The Dulong-Petit law, a chemical law proposed in 1819 by French physicists and chemists Pierre Louis Dulong and Alexis Thérèse Petit, states the classical expression for the specific heat capacity of a crystal due to its lattice vibrations.
The result is extremely simple; regardless of the nature of the crystal, the specific heat capacity (measured in joule per kelvin per kilogram) is equal to 3R/M, where R is the gas constant (measured in joule per kelvin per mole) and M is the molar mass (measured in kilogram per mole). In other words, the dimensionless heat capacity is equal to 3.
Despite its simplicity, Dulong-Petit law offers fairly good prediction for the specific heat capacity of solids with relatively simple crystal structure at high temperatures. It fails, however, in the low temperature region, where the quantum mechanical nature of the solid manifests itself. There, the Debye model works well.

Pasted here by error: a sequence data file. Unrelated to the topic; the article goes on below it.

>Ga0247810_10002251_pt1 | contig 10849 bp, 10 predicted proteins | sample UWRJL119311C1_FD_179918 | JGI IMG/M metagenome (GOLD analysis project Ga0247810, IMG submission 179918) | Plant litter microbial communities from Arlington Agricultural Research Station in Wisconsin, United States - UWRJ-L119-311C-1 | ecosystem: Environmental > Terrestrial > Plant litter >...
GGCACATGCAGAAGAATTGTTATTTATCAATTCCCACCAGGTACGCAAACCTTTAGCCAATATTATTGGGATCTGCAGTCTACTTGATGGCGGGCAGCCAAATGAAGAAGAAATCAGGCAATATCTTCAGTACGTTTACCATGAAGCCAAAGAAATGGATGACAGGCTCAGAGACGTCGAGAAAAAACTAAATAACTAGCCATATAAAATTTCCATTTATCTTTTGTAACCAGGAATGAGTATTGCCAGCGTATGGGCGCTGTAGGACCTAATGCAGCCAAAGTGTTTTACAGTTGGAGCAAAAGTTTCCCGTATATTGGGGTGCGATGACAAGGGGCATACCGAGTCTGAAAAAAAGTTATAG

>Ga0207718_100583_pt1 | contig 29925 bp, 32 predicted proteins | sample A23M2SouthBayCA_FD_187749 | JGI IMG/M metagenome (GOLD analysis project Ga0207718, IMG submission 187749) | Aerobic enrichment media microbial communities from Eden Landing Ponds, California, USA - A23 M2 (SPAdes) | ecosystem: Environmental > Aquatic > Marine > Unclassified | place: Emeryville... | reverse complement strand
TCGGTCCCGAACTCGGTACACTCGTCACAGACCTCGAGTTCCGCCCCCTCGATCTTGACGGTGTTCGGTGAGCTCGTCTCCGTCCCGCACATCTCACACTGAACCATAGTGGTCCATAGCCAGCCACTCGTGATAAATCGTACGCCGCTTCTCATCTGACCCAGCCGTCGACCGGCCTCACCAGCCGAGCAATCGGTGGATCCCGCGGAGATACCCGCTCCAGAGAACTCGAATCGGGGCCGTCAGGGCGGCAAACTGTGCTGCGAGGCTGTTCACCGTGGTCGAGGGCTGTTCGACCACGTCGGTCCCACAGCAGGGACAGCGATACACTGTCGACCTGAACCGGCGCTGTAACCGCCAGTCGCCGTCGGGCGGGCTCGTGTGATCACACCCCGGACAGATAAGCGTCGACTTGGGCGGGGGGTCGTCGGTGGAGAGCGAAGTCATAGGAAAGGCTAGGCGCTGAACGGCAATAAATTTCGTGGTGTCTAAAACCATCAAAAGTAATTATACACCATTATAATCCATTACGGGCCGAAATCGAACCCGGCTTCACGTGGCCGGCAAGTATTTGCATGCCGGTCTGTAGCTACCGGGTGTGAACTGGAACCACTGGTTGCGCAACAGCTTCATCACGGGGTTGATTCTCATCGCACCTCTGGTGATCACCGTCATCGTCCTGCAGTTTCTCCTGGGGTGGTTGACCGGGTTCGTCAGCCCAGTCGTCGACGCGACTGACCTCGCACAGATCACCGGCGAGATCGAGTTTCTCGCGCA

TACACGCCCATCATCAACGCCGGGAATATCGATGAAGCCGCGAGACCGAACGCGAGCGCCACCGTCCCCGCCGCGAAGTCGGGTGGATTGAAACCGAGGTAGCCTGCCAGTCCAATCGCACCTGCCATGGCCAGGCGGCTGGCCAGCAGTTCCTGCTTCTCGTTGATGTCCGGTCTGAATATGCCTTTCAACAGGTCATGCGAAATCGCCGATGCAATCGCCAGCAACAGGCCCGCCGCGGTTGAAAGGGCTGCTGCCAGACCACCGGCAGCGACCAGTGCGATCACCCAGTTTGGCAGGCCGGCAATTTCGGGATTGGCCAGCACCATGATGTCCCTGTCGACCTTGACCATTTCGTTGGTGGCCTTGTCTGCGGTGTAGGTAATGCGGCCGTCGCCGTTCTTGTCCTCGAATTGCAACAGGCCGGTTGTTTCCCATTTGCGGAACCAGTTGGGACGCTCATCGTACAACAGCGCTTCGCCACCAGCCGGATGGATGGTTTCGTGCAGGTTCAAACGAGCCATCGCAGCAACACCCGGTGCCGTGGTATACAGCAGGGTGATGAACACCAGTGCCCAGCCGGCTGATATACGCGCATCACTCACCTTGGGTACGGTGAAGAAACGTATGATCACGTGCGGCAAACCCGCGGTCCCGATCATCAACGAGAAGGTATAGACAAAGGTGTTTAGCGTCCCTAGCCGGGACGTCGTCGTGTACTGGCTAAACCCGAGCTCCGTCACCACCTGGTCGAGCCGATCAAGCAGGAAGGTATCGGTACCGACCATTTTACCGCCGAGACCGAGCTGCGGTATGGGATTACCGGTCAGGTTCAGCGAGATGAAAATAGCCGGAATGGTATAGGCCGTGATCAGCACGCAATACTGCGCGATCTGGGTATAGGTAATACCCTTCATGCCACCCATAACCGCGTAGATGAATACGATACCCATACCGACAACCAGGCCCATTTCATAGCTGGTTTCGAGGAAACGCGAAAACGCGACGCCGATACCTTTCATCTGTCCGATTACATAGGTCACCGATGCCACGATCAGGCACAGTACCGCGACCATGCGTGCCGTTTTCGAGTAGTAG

- Petit A.-T., Dulong P.-L.: Recherches sur quelques points importants de la Théorie de la Chaleur. In: Annales de Chimie et de Physique 10, 395-413 (1819) (Translation)